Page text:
By Ken McCool
Tonight the Matthews Board of Commissioners held a special meeting with CMS Board of Education Chairwoman Elyse Dashew and district six Boardmember Sean Strain. In this meeting, we intended to get some clarifying information on Plan B-Plus Remote for the upcoming school year. Unfortunately, I left with more questions unanswered than answered.
First, I asked about how many students have enrolled in the full remote academy. Neither board member had a clear answer.
Second, I asked if our teachers were involved in the development of this plan. Again, I did not receive a clear answer. Chairwoman Dashew informed us that the district put out a survey to CMS staff, but that survey has been criticized for being confusing and not accurately portraying the plan.
Third, I asked what lunch will look like in the first two weeks of in school learning. Once again I was given no clear answer. We were told of the possibility of having the students eat boxed (lunches) at their desks to ensure compliance with social distancing requirements.
Fourth, I asked about funding of the arts and sports. Since games will not be played and events will not be held, it’s only natural to assume that key sources of funding for these programs will be lost. Yet again, I was given no clear answer other than an assurance that it would “be looked into.”
Fifth, I asked if CMS has considered setting up an IT hotline for the students if something goes wrong with their technology during remote learning. Both Chairwoman Dashew and Boardmember Strain pointed to the district’s IT department. However, Boardmember Strain added that the best way students should deal with these issues is with their teachers. I cannot disagree more strongly with him on this issue.
Our teachers are overworked as it is. We ask them to teach, to be counselors, and to be a point of contact for parents. In the midst of a global pandemic, how can we possibly ask them to also become healthcare workers and IT specialists? Teachers teach because they love their students, but we should not be putting them on the front lines of this crisis and making them do more work, and they all have to do it with no hazard pay. We need to advocate for our teachers more, and we need to do it now.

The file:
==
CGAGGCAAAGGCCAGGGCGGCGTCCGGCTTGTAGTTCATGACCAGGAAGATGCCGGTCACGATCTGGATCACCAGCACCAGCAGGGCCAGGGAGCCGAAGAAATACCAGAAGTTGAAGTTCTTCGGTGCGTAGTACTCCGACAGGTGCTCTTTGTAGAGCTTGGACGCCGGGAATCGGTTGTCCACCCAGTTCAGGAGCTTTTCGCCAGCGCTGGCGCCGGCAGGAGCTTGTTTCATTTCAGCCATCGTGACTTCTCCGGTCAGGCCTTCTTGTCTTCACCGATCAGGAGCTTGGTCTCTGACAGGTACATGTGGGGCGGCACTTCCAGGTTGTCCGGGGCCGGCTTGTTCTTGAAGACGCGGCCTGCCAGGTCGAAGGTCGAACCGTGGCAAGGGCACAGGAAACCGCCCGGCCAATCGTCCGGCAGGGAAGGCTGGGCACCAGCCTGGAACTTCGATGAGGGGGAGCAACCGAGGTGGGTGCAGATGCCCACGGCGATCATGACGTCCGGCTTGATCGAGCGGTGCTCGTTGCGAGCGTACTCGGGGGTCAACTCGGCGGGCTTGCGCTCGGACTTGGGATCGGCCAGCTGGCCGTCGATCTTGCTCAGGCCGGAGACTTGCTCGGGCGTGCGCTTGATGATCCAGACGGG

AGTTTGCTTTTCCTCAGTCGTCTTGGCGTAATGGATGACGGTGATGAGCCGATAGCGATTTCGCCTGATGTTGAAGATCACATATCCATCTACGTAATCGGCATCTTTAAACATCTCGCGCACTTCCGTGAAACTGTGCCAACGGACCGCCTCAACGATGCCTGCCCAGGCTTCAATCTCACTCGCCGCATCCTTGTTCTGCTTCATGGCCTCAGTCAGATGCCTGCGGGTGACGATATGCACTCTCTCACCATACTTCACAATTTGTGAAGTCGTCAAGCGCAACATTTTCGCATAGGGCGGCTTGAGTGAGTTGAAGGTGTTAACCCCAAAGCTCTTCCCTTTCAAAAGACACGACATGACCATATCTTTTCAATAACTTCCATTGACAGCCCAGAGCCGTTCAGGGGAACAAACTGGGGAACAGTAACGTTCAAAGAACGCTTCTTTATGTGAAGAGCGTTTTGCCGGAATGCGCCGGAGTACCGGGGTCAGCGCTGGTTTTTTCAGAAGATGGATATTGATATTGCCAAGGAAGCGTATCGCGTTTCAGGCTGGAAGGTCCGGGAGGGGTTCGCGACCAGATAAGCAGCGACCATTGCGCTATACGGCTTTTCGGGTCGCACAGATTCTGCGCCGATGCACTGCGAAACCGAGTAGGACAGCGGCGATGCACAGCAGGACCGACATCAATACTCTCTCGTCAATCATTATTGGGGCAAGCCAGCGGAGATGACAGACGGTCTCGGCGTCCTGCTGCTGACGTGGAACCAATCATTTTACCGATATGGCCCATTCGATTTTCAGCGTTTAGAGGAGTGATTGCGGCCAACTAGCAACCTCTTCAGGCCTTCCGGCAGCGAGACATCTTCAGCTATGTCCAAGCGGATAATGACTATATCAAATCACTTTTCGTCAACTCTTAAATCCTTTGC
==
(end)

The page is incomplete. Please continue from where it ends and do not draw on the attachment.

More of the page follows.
This week I spoke with multiple teachers who were concerned about the reopening of our schools. One teacher told me that they were so concerned about teaching during the pandemic that they drafted their will. Though the district says that two weeks of in-person learning should be safe, we are still putting individuals at risk to contract the virus and instilling fear into our teachers. What type of learning environment are we providing for our students if our teachers are afraid to teach? We should all be concerned if their plan for the first two weeks is as vague as their plan for remote learning.
It is becoming increasingly clear that CMS is not prepared for our teachers to return to work in two and a half weeks. CMS must answer these questions and the questions from the rest of the Matthews Board of Commissioners, and they must do so transparently. I am calling on CMS to publicly release their detailed plans for re-opening under Plan B-Plus Remote. In addition, the district needs to host a series of virtual town hall meetings to answer the questions of our worried parents. Silence is not an option on an issue as big as this.
Lives are at stake.
If a student didn’t know half of the questions to a test, they would receive a failing grade. Why are we letting our elected school board members get away with only answering half of our questions?
Ken McCool serves as a commissioner for the Town of Matthews.